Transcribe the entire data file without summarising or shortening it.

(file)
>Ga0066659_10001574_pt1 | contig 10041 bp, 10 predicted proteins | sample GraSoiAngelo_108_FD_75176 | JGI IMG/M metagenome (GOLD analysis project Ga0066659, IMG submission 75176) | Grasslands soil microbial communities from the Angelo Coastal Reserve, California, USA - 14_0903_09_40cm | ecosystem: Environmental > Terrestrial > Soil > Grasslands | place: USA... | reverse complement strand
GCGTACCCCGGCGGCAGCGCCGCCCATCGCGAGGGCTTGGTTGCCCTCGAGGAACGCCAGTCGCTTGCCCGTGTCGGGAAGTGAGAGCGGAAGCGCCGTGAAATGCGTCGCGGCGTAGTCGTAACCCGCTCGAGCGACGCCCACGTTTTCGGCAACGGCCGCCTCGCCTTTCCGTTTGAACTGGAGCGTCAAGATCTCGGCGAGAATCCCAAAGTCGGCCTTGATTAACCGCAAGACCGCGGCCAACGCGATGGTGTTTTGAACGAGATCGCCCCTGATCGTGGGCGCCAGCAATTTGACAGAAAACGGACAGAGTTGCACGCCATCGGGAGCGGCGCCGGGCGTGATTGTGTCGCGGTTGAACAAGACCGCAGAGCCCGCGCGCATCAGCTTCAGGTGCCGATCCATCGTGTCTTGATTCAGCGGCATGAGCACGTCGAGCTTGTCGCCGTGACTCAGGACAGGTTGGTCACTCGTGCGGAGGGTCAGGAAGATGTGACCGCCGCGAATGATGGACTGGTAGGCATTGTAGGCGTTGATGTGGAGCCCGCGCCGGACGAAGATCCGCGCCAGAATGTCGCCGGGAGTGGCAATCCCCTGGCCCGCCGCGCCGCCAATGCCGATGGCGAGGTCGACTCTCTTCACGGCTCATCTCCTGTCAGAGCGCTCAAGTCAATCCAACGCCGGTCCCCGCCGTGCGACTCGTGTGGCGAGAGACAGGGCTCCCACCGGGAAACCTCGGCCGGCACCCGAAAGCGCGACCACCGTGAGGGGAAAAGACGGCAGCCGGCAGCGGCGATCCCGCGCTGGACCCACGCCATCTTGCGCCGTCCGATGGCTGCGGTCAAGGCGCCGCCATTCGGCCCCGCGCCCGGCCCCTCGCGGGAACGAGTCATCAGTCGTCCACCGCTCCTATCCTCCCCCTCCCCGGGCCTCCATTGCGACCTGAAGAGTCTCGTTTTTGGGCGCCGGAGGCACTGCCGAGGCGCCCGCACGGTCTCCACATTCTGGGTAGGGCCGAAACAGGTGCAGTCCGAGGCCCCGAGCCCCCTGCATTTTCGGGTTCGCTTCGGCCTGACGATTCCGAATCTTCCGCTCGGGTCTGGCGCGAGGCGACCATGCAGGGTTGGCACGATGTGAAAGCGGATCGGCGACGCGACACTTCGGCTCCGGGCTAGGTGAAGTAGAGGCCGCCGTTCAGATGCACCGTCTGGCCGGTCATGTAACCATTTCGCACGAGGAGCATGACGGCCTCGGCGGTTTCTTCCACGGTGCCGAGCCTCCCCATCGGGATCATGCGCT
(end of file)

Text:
>Ga0066659_10001574_pt1 | contig 10041 bp, 10 predicted proteins | sample GraSoiAngelo_108_FD_75176 | JGI IMG/M metagenome (GOLD analysis project Ga0066659, IMG submission 75176) | Grasslands soil microbial communities from the Angelo Coastal Reserve, California, USA - 14_0903_09_40cm | ecosystem: Environmental > Terrestrial > Soil > Grasslands | place: USA... | reverse complement strand
GCGTACCCCGGCGGCAGCGCCGCCCATCGCGAGGGCTTGGTTGCCCTCGAGGAACGCCAGTCGCTTGCCCGTGTCGGGAAGTGAGAGCGGAAGCGCCGTGAAATGCGTCGCGGCGTAGTCGTAACCCGCTCGAGCGACGCCCACGTTTTCGGCAACGGCCGCCTCGCCTTTCCGTTTGAACTGGAGCGTCAAGATCTCGGCGAGAATCCCAAAGTCGGCCTTGATTAACCGCAAGACCGCGGCCAACGCGATGGTGTTTTGAACGAGATCGCCCCTGATCGTGGGCGCCAGCAATTTGACAGAAAACGGACAGAGTTGCACGCCATCGGGAGCGGCGCCGGGCGTGATTGTGTCGCGGTTGAACAAGACCGCAGAGCCCGCGCGCATCAGCTTCAGGTGCCGATCCATCGTGTCTTGATTCAGCGGCATGAGCACGTCGAGCTTGTCGCCGTGACTCAGGACAGGTTGGTCACTCGTGCGGAGGGTCAGGAAGATGTGACCGCCGCGAATGATGGACTGGTAGGCATTGTAGGCGTTGATGTGGAGCCCGCGCCGGACGAAGATCCGCGCCAGAATGTCGCCGGGAGTGGCAATCCCCTGGCCCGCCGCGCCGCCAATGCCGATGGCGAGGTCGACTCTCTTCACGGCTCATCTCCTGTCAGAGCGCTCAAGTCAATCCAACGCCGGTCCCCGCCGTGCGACTCGTGTGGCGAGAGACAGGGCTCCCACCGGGAAACCTCGGCCGGCACCCGAAAGCGCGACCACCGTGAGGGGAAAAGACGGCAGCCGGCAGCGGCGATCCCGCGCTGGACCCACGCCATCTTGCGCCGTCCGATGGCTGCGGTCAAGGCGCCGCCATTCGGCCCCGCGCCCGGCCCCTCGCGGGAACGAGTCATCAGTCGTCCACCGCTCCTATCCTCCCCCTCCCCGGGCCTCCATTGCGACCTGAAGAGTCTCGTTTTTGGGCGCCGGAGGCACTGCCGAGGCGCCCGCACGGTCTCCACATTCTGGGTAGGGCCGAAACAGGTGCAGTCCGAGGCCCCGAGCCCCCTGCATTTTCGGGTTCGCTTCGGCCTGACGATTCCGAATCTTCCGCTCGGGTCTGGCGCGAGGCGACCATGCAGGGTTGGCACGATGTGAAAGCGGATCGGCGACGCGACACTTCGGCTCCGGGCTAGGTGAAGTAGAGGCCGCCGTTCAGATGCACCGTCTGGCCGGTCATGTAACCATTTCGCACGAGGAGCATGACGGCCTCGGCGGTTTCTTCCACGGTGCCGAGCCTCCCCATCGGGATCATGCGCT